Meaningful progress toward diversity, equity, and inclusion requires action. Has your company analyzed and addressed its outdated or biased policies and practices? Whether you’re a startup or an established organization, one way you can take action toward a fair and equitable workplace is salary transparency.
What Is Salary Transparency?
Salary transparency– sometimes referred to as pay transparency– is a strategy for discussing employee compensation within your organization.
While this strategy almost always has a positive impact on company culture, it doesn’t look the same at every workplace. And that’s okay. Whether your company decides to publish salary ranges for roles and levels, include base pay and benefits in job descriptions, or literally disclose everyone’s salary, you are choosing to build trust between your company, its employees, and its applicants.
Salary transparency allows employees to see how their salaries stack up against their coworkers’. With it, workers can see that you offer fair, equal pay and a clear path for professional growth. However, while certain places like New York City require companies to post salary ranges in job advertisements, only a combined 12% of companies in the United States do so.
It’s surprising more companies don’t practice this transparency, since it provides a way to stay competitive and attract (and keep) the right talent, not to mention the opportunity to do right by your employees. And by gaining respect and trust, you’ll be able to build and retain a workforce of people from all backgrounds.
Three Steps to Create a Transparent Salary Strategy
Have you heard of companies holding multiple-round interviews only to disclose the salary at the time of offer? When companies keep salaries hidden, it can create a bad rap from candidates and a culture of distrust among current employees. Undisclosed salary ranges also make it more difficult to uncover practices that contribute to inequality.
With salary transparency, a company holds itself accountable to its employees, as salaries can be compared across roles and departments. This level of transparency provides a lens into whether salaries are skill-based or a product of discrimination or unconscious bias.
Making the switch to salary transparency can be daunting, especially for an established company. We are here to tell you that it’s possible. But in order to develop a solid, transparent strategy, it’s important to have an objective formula, clearly defined roles and growth levels, and benchmarks that help identify salary ranges.
1. Create an Objective Formula
Salary formulas allow companies to calculate pay based on objective metrics. It’s how companies can assure their employees that salaries reflect concrete items and not subjective opinions of an individual’s value to the company.
Some companies, like Buffer, use a location-based approach in their formula. When using the location-based approach, employees in the same position and level, living in the same location, receive similar or equivalent take-home pay. Location-based salaries can be complex to determine, since market rates, experience, cost of living, and income tax rates need to be taken into consideration.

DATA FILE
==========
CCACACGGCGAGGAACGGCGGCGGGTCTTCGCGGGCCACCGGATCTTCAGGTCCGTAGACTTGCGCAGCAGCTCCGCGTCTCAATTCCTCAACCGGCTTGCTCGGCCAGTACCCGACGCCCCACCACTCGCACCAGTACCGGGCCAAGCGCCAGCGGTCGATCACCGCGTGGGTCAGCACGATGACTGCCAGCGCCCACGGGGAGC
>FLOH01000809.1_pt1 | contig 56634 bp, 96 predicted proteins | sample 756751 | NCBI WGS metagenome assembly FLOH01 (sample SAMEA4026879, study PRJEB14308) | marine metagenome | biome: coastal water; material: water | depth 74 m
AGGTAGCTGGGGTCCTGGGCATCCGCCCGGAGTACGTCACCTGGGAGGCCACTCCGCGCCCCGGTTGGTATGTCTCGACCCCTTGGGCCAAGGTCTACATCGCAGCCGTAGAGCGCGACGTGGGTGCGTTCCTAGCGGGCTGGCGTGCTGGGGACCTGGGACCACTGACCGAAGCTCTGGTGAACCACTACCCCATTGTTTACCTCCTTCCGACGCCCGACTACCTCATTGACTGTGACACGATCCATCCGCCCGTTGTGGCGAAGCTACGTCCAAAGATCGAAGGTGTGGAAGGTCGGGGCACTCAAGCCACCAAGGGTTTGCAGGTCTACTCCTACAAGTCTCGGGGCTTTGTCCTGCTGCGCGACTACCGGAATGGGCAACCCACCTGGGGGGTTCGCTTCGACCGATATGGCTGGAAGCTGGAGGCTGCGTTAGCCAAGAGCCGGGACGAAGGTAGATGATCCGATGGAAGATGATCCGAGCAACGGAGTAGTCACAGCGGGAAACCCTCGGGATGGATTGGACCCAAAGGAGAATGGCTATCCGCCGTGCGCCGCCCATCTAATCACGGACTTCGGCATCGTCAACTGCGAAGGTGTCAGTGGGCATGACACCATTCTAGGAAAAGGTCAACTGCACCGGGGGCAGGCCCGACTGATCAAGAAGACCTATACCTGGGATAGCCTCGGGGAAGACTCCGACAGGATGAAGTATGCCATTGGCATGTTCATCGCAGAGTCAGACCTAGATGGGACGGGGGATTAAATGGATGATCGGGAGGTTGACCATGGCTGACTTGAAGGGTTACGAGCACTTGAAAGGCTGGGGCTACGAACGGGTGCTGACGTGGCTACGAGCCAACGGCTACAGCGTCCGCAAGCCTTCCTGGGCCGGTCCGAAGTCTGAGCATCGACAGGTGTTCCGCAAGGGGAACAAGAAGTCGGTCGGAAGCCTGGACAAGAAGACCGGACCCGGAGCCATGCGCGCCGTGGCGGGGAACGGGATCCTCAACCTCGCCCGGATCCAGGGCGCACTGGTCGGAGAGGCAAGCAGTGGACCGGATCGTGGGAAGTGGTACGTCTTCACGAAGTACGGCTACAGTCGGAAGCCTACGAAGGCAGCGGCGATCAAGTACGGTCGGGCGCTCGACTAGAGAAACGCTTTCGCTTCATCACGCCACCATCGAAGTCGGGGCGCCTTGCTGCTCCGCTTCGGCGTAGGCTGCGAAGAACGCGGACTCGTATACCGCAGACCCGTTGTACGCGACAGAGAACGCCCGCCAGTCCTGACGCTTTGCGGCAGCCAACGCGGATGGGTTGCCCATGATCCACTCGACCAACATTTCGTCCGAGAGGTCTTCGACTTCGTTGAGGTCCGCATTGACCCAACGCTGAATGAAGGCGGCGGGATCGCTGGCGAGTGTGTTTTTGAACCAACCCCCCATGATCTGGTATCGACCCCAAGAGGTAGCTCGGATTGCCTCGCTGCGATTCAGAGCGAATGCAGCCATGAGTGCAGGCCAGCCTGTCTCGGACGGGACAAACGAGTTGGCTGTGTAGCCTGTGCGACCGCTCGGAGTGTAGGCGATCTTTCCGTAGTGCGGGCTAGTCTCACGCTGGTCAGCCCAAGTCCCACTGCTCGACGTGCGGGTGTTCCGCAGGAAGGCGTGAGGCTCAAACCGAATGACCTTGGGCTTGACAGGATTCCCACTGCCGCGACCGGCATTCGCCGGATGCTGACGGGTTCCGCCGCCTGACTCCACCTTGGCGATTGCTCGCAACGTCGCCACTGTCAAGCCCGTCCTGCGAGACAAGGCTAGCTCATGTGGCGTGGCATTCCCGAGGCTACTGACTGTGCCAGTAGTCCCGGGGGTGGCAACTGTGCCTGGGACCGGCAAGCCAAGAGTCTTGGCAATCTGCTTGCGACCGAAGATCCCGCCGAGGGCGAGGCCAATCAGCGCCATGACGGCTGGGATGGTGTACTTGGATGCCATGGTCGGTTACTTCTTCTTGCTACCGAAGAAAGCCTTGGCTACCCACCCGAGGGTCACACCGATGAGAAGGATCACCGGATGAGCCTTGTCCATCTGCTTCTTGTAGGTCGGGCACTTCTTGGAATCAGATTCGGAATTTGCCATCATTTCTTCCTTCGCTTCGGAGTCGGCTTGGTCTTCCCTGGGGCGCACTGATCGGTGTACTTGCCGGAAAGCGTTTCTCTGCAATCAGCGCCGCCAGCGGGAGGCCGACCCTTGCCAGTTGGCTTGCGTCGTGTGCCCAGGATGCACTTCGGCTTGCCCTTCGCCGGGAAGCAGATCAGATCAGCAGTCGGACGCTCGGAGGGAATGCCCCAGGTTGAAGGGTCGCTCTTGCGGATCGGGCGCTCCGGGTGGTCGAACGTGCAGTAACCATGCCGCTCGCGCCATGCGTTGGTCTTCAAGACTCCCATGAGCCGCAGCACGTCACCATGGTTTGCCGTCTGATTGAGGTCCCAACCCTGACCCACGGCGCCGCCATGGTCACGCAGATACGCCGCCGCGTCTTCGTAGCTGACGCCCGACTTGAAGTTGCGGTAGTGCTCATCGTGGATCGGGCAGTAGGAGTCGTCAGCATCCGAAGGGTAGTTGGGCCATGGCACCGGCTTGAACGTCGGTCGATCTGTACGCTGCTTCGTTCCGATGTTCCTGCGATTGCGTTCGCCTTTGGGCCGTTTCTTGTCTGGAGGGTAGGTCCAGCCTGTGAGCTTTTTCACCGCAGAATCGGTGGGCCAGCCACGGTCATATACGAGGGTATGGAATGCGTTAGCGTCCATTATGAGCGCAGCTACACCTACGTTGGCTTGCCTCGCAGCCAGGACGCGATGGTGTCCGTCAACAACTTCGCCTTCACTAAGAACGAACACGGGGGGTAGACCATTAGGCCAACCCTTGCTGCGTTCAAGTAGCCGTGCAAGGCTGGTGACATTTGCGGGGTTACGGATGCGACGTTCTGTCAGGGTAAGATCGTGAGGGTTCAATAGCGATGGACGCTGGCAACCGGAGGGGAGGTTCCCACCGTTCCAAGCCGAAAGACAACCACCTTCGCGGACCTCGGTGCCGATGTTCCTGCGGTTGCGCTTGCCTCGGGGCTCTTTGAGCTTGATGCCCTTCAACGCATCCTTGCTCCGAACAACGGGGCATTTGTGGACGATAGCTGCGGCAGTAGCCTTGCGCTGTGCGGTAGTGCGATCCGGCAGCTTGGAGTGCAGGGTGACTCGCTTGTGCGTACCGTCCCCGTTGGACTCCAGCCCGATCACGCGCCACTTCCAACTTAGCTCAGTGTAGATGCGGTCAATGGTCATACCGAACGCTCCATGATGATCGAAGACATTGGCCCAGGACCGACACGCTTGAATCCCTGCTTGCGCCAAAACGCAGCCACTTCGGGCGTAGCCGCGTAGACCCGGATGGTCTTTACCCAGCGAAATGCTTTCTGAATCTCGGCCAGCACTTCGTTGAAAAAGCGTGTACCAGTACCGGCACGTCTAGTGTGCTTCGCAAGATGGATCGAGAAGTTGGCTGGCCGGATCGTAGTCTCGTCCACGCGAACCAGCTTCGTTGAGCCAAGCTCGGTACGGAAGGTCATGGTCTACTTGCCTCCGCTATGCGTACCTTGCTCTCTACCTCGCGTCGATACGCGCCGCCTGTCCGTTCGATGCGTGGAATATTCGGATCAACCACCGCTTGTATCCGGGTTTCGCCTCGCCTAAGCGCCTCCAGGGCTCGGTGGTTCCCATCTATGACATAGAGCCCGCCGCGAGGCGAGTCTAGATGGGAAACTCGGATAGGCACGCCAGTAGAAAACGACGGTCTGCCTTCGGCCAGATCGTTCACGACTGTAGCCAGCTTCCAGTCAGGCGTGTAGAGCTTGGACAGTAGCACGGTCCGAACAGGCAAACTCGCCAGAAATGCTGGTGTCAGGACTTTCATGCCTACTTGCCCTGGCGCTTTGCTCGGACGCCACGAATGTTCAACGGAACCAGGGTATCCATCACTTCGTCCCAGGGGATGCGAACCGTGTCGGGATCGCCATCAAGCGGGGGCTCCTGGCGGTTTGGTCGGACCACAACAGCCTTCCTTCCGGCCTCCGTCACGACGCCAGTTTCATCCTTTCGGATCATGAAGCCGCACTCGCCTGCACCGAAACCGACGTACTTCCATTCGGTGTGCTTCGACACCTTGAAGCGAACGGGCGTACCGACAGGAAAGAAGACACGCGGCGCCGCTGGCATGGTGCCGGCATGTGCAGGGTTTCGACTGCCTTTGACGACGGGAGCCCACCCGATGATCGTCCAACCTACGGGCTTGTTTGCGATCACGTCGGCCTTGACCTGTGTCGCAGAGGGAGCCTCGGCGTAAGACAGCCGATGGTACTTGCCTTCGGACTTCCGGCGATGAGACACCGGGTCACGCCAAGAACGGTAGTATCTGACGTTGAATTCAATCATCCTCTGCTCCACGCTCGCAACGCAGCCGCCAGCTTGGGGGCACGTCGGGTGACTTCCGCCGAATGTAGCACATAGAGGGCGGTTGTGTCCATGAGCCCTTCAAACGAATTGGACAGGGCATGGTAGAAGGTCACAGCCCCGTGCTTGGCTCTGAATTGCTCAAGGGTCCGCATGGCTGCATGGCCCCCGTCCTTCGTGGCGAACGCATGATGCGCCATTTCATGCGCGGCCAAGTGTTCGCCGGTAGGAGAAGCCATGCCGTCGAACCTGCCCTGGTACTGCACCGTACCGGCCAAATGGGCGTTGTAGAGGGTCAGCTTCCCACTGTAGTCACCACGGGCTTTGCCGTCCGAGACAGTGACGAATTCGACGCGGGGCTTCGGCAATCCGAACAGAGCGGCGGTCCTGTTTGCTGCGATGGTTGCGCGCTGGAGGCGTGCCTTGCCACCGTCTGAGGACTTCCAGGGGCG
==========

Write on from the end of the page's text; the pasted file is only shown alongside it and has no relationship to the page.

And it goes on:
Other companies, like HelpScout, favor a value-based approach to compensation, meaning employees are paid based on the value of their work. While this approach gives companies more flexibility to determine a salary, it may also introduce unintentional bias. If choosing this method, it’s important to create an objective system for evaluating team members’ skills and knowledge.
By comparing the two approaches, you can identify which better fits the goals of your company.
2. Clearly Define Your Roles and Growth Levels
It’s obviously easier to define roles and growth levels if you’re a new or small company. But what if you work at an existing company with a large workforce? That was the problem Limeade ran into when they decided to build their compensation model.
Although they knew it was necessary, diving into their roles and growth levels was hard and highlighted their current issues, such as discrepancy in job titles and lack of structure around compensation. After analyzing data and leading six months of intense planning, Limeade rolled out internal pay transparency and now completes an annual analysis of pay grades and ranges.
The results of clearly defining roles and growth levels are important ones: your company builds trust with its current workforce, reduces promotion and compensation bias, becomes competitive in the job pool, and prepares leadership to become comfortable talking salaries with employees.
3. Determine Benchmarks to Help Define Salary Ranges
Once you define your roles and growth levels, the next step is determining benchmarks to help define salary ranges. Salary benchmarks allow HR teams to compare salaries to similar companies, understand the job market and demand for positions, and create a competitive compensation and benefits package for future hires.
ChartHop carefully followed this step, and once they developed benchmarks and defined salary ranges, they began seeing immediate benefits for themselves and applicants. According to Ivori Johnson, ChartHop’s Director of Diversity, Equity, Inclusion, and Belonging, the company recognizes that:
- Salary ranges reduce time spent in negotiation with talent. When you are transparent with your compensation strategy, that topic can be addressed during a recruiting call.
- Publishing objective benchmarks and salary ranges reduces the ability for salary, bonus, and raise biases.